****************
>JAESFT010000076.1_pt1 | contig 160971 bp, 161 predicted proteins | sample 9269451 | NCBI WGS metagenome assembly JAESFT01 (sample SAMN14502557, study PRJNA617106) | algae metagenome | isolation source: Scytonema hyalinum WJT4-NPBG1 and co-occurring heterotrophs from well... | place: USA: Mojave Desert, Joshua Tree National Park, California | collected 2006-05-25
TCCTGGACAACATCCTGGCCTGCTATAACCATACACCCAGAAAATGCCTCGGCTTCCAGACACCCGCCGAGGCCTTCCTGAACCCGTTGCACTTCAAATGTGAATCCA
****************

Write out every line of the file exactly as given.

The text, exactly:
>JAESFT010000076.1_pt1 | contig 160971 bp, 161 predicted proteins | sample 9269451 | NCBI WGS metagenome assembly JAESFT01 (sample SAMN14502557, study PRJNA617106) | algae metagenome | isolation source: Scytonema hyalinum WJT4-NPBG1 and co-occurring heterotrophs from well... | place: USA: Mojave Desert, Joshua Tree National Park, California | collected 2006-05-25
TCCTGGACAACATCCTGGCCTGCTATAACCATACACCCAGAAAATGCCTCGGCTTCCAGACACCCGCCGAGGCCTTCCTGAACCCGTTGCACTTCAAATGTGAATCCA